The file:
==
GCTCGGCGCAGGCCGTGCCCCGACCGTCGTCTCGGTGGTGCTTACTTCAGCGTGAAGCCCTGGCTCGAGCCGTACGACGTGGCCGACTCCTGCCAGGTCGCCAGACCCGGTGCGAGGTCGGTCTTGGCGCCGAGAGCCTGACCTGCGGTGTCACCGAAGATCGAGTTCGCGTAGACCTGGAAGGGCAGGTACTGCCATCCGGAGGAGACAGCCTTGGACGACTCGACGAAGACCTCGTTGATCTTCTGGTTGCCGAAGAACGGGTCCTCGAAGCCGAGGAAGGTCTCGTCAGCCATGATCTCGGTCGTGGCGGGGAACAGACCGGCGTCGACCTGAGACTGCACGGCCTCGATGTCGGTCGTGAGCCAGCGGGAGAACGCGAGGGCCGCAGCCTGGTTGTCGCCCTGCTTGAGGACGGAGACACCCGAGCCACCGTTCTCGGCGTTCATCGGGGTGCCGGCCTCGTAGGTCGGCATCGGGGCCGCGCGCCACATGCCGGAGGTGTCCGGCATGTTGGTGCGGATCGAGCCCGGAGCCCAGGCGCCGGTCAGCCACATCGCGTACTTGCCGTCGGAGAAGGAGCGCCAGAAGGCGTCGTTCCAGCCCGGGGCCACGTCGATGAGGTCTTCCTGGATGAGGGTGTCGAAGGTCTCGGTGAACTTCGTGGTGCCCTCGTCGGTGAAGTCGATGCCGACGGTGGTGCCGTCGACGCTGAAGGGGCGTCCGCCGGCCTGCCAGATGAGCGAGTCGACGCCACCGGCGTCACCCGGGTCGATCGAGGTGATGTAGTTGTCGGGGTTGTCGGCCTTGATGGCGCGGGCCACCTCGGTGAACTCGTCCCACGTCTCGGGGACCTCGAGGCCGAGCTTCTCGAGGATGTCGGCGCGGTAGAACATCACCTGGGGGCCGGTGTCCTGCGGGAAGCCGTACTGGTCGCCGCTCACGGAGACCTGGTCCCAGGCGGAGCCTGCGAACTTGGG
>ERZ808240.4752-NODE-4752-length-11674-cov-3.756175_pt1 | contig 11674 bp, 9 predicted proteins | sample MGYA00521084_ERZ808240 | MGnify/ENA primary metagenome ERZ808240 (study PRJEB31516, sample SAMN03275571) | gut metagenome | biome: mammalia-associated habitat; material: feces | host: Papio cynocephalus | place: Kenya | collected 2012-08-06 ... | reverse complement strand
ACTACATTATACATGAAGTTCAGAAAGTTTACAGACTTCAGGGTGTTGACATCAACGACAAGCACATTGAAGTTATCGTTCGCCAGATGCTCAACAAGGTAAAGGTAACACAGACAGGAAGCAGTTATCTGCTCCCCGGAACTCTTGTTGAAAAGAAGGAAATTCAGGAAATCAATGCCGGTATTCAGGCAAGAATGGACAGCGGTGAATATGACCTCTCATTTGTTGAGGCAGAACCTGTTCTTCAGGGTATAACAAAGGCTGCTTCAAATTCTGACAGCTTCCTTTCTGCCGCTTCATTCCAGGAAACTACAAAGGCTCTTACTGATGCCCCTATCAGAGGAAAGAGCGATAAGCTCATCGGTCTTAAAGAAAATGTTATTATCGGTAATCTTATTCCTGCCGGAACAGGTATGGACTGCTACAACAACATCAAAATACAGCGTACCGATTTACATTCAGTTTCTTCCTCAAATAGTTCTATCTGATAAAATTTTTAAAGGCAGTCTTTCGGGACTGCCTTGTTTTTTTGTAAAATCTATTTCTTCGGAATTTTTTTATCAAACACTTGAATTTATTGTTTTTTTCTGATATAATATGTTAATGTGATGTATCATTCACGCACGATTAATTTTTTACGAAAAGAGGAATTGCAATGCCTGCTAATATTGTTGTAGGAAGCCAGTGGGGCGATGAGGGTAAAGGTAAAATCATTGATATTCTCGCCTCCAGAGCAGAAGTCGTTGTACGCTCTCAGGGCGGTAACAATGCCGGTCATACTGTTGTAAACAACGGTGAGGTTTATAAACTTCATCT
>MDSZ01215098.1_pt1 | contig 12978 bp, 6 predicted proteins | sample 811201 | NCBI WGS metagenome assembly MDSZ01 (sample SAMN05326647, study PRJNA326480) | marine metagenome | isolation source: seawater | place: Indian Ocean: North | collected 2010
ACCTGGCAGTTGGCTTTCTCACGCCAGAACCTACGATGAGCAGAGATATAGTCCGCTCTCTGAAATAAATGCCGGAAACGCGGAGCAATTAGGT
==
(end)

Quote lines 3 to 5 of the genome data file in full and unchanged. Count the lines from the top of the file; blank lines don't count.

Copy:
ACTACATTATACATGAAGTTCAGAAAGTTTACAGACTTCAGGGTGTTGACATCAACGACAAGCACATTGAAGTTATCGTTCGCCAGATGCTCAACAAGGTAAAGGTAACACAGACAGGAAGCAGTTATCTGCTCCCCGGAACTCTTGTTGAAAAGAAGGAAATTCAGGAAATCAATGCCGGTATTCAGGCAAGAATGGACAGCGGTGAATATGACCTCTCATTTGTTGAGGCAGAACCTGTTCTTCAGGGTATAACAAAGGCTGCTTCAAATTCTGACAGCTTCCTTTCTGCCGCTTCATTCCAGGAAACTACAAAGGCTCTTACTGATGCCCCTATCAGAGGAAAGAGCGATAAGCTCATCGGTCTTAAAGAAAATGTTATTATCGGTAATCTTATTCCTGCCGGAACAGGTATGGACTGCTACAACAACATCAAAATACAGCGTACCGATTTACATTCAGTTTCTTCCTCAAATAGTTCTATCTGATAAAATTTTTAAAGGCAGTCTTTCGGGACTGCCTTGTTTTTTTGTAAAATCTATTTCTTCGGAATTTTTTTATCAAACACTTGAATTTATTGTTTTTTTCTGATATAATATGTTAATGTGATGTATCATTCACGCACGATTAATTTTTTACGAAAAGAGGAATTGCAATGCCTGCTAATATTGTTGTAGGAAGCCAGTGGGGCGATGAGGGTAAAGGTAAAATCATTGATATTCTCGCCTCCAGAGCAGAAGTCGTTGTACGCTCTCAGGGCGGTAACAATGCCGGTCATACTGTTGTAAACAACGGTGAGGTTTATAAACTTCATCT
>MDSZ01215098.1_pt1 | contig 12978 bp, 6 predicted proteins | sample 811201 | NCBI WGS metagenome assembly MDSZ01 (sample SAMN05326647, study PRJNA326480) | marine metagenome | isolation source: seawater | place: Indian Ocean: North | collected 2010
ACCTGGCAGTTGGCTTTCTCACGCCAGAACCTACGATGAGCAGAGATATAGTCCGCTCTCTGAAATAAATGCCGGAAACGCGGAGCAATTAGGT